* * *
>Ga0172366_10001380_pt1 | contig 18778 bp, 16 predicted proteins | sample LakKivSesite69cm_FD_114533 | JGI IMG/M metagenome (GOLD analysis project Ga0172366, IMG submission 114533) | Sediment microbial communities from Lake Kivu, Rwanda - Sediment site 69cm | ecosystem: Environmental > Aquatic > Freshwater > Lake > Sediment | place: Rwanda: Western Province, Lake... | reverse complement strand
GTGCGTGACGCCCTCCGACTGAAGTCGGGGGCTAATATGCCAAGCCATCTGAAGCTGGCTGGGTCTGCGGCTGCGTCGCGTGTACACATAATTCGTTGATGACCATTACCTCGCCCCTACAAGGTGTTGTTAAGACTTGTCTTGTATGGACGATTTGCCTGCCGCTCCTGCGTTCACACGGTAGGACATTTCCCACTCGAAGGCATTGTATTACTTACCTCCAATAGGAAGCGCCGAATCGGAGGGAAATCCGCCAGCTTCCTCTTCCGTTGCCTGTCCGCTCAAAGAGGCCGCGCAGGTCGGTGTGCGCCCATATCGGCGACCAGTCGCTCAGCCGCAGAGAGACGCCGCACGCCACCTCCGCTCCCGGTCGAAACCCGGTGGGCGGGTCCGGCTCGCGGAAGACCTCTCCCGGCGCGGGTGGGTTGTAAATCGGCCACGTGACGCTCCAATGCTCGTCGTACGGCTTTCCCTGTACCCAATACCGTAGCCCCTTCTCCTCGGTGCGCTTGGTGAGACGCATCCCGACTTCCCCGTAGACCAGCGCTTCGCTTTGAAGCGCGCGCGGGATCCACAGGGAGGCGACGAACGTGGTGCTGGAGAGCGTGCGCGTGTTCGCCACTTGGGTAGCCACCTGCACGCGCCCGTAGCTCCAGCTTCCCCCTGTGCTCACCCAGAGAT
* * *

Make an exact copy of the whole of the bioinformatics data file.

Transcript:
>Ga0172366_10001380_pt1 | contig 18778 bp, 16 predicted proteins | sample LakKivSesite69cm_FD_114533 | JGI IMG/M metagenome (GOLD analysis project Ga0172366, IMG submission 114533) | Sediment microbial communities from Lake Kivu, Rwanda - Sediment site 69cm | ecosystem: Environmental > Aquatic > Freshwater > Lake > Sediment | place: Rwanda: Western Province, Lake... | reverse complement strand
GTGCGTGACGCCCTCCGACTGAAGTCGGGGGCTAATATGCCAAGCCATCTGAAGCTGGCTGGGTCTGCGGCTGCGTCGCGTGTACACATAATTCGTTGATGACCATTACCTCGCCCCTACAAGGTGTTGTTAAGACTTGTCTTGTATGGACGATTTGCCTGCCGCTCCTGCGTTCACACGGTAGGACATTTCCCACTCGAAGGCATTGTATTACTTACCTCCAATAGGAAGCGCCGAATCGGAGGGAAATCCGCCAGCTTCCTCTTCCGTTGCCTGTCCGCTCAAAGAGGCCGCGCAGGTCGGTGTGCGCCCATATCGGCGACCAGTCGCTCAGCCGCAGAGAGACGCCGCACGCCACCTCCGCTCCCGGTCGAAACCCGGTGGGCGGGTCCGGCTCGCGGAAGACCTCTCCCGGCGCGGGTGGGTTGTAAATCGGCCACGTGACGCTCCAATGCTCGTCGTACGGCTTTCCCTGTACCCAATACCGTAGCCCCTTCTCCTCGGTGCGCTTGGTGAGACGCATCCCGACTTCCCCGTAGACCAGCGCTTCGCTTTGAAGCGCGCGCGGGATCCACAGGGAGGCGACGAACGTGGTGCTGGAGAGCGTGCGCGTGTTCGCCACTTGGGTAGCCACCTGCACGCGCCCGTAGCTCCAGCTTCCCCCTGTGCTCACCCAGAGAT